The story opens with Florian’s brother, Henry Lowell, being brought in after a duel. Henry is a notorious rake – yet Viola and Henry get along well from the very beginning. He’s kind to her and realizes she’s been hurt in the past, whereas from the beginning, Viola notices that Henry seems to be kinder, more preceptive, and less of a cad than rumor would lead her to believe. Besides Viola knows firsthand how vicious and unfounded the rumors of bored aristocrats can be. Once Henry is released from her hospital, she and he run into each other over and over again – often with good results. Meanwhile, Florian and his wife head to Paris for a long-deserved and planned vacation.
But every story needs a villain, and in The Infamous Duchess that villain is Robert, now Duke of Tremaine, who failed to become successful in whatever colony his father banished him to, and who’s wife died there under mysterious circumstances. Also, Henry had known Robert at school, and they had been friends (something Viola finds disturbing) though their friendship had cooled over the years. Robert returns to London, threatens to take Viola to court and demands his inheritance back. Told the money was invested in the charity hospital and the spa – Robert coldly tells Viola, he’ll just take the hospital from her then and sell it.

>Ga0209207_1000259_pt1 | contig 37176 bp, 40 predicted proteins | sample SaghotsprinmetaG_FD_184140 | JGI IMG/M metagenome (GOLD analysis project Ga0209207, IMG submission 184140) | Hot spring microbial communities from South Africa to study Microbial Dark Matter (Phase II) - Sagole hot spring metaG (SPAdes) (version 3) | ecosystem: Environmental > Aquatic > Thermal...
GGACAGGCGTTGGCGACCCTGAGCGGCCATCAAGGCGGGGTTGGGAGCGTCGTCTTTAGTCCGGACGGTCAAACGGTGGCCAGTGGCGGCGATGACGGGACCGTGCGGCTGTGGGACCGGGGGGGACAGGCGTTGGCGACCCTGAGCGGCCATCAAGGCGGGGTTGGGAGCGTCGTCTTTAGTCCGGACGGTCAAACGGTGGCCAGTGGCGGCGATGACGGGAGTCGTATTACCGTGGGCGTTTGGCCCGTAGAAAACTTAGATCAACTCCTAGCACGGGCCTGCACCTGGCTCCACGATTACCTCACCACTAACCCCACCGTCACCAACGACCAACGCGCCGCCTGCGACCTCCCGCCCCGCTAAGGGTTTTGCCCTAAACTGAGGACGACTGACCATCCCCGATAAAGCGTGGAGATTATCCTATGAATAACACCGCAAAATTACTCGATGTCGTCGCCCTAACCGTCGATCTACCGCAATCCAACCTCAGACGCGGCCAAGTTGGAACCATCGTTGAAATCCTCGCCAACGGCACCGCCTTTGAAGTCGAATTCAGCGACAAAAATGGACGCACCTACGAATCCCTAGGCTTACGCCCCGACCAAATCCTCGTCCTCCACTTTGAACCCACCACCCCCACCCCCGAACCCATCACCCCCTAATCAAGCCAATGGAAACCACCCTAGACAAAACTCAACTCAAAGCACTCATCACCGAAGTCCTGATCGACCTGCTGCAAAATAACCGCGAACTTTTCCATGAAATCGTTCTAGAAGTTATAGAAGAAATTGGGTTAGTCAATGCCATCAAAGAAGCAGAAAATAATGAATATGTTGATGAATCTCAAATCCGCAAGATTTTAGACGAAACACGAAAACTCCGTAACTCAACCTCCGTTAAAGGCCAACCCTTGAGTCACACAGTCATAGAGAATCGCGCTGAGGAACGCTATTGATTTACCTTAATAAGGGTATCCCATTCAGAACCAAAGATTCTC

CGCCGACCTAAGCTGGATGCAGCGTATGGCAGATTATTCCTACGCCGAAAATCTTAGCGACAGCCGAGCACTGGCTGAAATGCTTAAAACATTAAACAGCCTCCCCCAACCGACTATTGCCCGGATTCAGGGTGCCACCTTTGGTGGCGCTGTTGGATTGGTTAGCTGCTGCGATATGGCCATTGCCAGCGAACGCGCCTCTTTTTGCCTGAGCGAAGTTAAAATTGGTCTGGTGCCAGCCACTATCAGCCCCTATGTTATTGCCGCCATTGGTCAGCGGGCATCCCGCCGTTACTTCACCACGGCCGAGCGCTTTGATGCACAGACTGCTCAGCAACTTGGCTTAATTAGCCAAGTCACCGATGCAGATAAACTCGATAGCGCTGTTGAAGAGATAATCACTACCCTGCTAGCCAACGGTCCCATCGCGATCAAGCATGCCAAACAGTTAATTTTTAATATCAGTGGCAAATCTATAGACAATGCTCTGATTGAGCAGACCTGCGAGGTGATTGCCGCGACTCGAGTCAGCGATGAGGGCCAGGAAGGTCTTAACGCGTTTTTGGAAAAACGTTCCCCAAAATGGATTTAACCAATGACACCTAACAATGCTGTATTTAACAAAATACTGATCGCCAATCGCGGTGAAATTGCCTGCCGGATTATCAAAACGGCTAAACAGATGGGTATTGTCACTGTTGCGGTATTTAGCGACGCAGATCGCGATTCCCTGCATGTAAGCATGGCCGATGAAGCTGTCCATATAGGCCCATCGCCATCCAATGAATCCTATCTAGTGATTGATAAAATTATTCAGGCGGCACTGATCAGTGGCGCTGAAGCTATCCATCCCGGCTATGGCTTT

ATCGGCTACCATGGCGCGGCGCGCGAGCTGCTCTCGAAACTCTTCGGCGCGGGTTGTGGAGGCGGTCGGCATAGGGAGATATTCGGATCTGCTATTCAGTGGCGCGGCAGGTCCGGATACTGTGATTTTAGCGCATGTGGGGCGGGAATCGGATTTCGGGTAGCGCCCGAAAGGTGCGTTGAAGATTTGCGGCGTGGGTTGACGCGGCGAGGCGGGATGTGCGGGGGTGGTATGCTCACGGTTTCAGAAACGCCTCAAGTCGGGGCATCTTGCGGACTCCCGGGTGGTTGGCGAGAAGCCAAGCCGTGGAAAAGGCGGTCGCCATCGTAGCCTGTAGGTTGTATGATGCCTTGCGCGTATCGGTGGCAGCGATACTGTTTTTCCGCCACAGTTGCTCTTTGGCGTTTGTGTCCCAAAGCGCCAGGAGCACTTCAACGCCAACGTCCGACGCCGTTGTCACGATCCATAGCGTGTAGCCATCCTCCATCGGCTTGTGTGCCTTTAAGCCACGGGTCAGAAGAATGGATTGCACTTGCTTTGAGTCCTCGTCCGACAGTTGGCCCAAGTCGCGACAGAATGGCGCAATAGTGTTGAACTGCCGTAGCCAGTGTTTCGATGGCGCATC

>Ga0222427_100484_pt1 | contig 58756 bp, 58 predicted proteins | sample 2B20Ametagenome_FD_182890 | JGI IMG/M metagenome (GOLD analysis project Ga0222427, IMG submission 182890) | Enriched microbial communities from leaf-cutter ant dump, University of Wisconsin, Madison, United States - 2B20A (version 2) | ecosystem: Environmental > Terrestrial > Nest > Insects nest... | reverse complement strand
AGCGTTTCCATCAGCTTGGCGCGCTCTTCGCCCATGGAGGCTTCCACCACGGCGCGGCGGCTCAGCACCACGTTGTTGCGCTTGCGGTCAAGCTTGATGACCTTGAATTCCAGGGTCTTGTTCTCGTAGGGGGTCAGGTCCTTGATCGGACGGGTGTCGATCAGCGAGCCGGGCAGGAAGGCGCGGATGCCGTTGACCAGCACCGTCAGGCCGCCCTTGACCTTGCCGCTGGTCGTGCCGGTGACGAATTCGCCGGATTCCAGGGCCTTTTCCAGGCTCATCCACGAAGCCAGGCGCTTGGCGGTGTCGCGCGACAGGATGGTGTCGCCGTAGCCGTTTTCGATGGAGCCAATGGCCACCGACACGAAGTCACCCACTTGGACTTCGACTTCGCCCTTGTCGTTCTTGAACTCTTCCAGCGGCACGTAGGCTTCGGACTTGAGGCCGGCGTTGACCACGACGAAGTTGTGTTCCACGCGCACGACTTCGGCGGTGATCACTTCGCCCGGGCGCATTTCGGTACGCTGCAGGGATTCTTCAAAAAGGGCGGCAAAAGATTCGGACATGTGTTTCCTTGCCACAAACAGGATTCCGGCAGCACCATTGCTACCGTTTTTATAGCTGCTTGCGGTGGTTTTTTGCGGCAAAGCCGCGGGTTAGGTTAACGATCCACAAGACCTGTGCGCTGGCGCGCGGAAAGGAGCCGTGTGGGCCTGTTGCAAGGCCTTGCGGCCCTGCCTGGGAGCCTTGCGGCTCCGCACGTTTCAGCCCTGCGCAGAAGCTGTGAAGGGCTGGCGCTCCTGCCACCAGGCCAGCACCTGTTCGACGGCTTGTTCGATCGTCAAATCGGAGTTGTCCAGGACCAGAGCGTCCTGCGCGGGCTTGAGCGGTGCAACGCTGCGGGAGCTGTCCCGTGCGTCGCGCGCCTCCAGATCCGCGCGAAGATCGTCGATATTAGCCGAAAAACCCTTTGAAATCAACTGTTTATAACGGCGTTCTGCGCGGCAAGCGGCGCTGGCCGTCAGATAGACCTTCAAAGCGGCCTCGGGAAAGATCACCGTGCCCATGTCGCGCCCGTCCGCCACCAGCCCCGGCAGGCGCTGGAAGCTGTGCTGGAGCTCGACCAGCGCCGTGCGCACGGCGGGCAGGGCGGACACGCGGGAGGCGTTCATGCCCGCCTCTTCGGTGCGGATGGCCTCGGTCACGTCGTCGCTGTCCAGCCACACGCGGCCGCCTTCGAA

Robert not only gets himself a barrister who specializes in “getting back” inheritances – but the two also bribe a judge to rule in his favor. Henry helps Viola to obtain a good barrister and looks into Robert’s past – remembering a scandal that Robert had roughed-up a “lady of the evening”. He also finds considerable proof that Robert probably returned and killed a young woman in St Giles – a notorious slum. Despite sympathetic police, testimony from another lower-class woman, and information from the dead girl’s parents that she wasn’t a prostitute – the police refuse to prosecute a Duke when all they have are “rumors” and the testimony of “unsavory” people (including a gangland boss). The judge in Viola’s case won’t even let her present the information that Robert may have killed someone. Henry also attempts to get information about the death of Robert’s wife – but the evidence that he killed her and bribed a corrupt cop to get away with it arrives too late to save Viola.